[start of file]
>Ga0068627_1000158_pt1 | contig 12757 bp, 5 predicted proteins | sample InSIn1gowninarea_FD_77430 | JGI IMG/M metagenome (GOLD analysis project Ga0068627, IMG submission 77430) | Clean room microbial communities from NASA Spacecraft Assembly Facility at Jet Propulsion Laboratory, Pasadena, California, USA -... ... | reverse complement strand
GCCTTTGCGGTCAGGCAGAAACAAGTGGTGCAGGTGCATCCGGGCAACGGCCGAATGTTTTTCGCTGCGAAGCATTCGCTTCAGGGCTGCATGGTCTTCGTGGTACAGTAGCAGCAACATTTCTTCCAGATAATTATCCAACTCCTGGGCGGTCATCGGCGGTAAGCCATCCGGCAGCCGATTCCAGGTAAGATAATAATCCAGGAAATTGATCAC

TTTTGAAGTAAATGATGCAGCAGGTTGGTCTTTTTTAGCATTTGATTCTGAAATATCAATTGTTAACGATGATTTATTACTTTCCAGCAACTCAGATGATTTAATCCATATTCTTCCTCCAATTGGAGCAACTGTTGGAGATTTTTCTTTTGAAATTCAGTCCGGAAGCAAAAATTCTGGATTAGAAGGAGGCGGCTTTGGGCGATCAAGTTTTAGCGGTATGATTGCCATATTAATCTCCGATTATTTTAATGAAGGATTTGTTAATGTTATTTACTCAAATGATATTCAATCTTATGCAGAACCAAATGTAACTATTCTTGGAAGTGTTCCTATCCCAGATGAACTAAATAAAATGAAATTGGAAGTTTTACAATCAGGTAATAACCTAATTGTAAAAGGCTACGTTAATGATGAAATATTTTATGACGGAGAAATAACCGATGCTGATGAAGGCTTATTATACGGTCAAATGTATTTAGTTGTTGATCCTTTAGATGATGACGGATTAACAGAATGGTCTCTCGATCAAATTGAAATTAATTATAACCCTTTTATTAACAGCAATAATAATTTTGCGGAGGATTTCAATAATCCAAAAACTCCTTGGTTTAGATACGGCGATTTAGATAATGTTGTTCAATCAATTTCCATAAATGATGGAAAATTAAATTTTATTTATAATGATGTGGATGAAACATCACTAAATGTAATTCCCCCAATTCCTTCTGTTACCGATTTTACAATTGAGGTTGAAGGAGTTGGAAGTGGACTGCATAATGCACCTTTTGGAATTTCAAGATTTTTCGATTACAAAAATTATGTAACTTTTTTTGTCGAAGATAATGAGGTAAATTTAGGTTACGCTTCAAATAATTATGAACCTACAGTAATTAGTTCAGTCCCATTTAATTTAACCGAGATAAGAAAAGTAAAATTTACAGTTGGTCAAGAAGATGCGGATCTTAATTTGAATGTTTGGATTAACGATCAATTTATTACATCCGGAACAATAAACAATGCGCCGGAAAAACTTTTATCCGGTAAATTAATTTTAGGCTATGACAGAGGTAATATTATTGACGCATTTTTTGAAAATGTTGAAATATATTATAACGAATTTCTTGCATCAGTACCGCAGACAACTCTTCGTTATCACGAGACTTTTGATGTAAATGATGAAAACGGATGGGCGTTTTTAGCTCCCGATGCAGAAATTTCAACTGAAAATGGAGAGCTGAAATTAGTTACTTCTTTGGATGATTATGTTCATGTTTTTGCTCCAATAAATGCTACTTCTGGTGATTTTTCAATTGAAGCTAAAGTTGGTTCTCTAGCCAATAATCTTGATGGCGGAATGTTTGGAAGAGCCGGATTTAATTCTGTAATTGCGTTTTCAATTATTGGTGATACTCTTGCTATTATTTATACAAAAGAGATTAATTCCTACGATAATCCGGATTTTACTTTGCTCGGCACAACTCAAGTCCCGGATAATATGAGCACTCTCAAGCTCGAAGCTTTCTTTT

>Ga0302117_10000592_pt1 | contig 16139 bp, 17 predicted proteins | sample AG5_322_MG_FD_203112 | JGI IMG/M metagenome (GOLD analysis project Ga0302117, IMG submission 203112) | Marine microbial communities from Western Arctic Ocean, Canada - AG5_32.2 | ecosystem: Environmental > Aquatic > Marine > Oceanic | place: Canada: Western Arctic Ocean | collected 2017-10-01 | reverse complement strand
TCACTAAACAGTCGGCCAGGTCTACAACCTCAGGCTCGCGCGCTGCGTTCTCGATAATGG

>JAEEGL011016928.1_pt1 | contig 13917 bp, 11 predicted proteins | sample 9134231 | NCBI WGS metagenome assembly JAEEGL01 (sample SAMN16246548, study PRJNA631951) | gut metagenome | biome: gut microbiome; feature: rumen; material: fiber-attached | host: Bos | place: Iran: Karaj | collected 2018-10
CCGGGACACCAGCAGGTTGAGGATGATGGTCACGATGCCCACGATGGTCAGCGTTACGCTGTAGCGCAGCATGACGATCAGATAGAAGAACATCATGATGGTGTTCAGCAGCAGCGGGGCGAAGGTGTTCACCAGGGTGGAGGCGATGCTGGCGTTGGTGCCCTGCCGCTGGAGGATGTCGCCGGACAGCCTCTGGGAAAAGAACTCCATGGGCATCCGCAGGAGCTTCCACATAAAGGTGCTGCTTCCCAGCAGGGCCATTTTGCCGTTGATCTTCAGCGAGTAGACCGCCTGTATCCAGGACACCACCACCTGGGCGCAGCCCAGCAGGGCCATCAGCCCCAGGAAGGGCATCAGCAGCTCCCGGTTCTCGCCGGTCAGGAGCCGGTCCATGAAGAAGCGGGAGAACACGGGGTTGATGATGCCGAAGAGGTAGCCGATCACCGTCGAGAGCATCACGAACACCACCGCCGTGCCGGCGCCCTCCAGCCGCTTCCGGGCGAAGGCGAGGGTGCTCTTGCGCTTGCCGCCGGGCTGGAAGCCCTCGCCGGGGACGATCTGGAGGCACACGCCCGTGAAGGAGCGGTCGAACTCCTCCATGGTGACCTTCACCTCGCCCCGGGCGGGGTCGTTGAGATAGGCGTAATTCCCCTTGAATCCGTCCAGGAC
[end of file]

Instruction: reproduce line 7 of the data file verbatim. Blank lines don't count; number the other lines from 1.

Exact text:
CCGGGACACCAGCAGGTTGAGGATGATGGTCACGATGCCCACGATGGTCAGCGTTACGCTGTAGCGCAGCATGACGATCAGATAGAAGAACATCATGATGGTGTTCAGCAGCAGCGGGGCGAAGGTGTTCACCAGGGTGGAGGCGATGCTGGCGTTGGTGCCCTGCCGCTGGAGGATGTCGCCGGACAGCCTCTGGGAAAAGAACTCCATGGGCATCCGCAGGAGCTTCCACATAAAGGTGCTGCTTCCCAGCAGGGCCATTTTGCCGTTGATCTTCAGCGAGTAGACCGCCTGTATCCAGGACACCACCACCTGGGCGCAGCCCAGCAGGGCCATCAGCCCCAGGAAGGGCATCAGCAGCTCCCGGTTCTCGCCGGTCAGGAGCCGGTCCATGAAGAAGCGGGAGAACACGGGGTTGATGATGCCGAAGAGGTAGCCGATCACCGTCGAGAGCATCACGAACACCACCGCCGTGCCGGCGCCCTCCAGCCGCTTCCGGGCGAAGGCGAGGGTGCTCTTGCGCTTGCCGCCGGGCTGGAAGCCCTCGCCGGGGACGATCTGGAGGCACACGCCCGTGAAGGAGCGGTCGAACTCCTCCATGGTGACCTTCACCTCGCCCCGGGCGGGGTCGTTGAGATAGGCGTAATTCCCCTTGAATCCGTCCAGGAC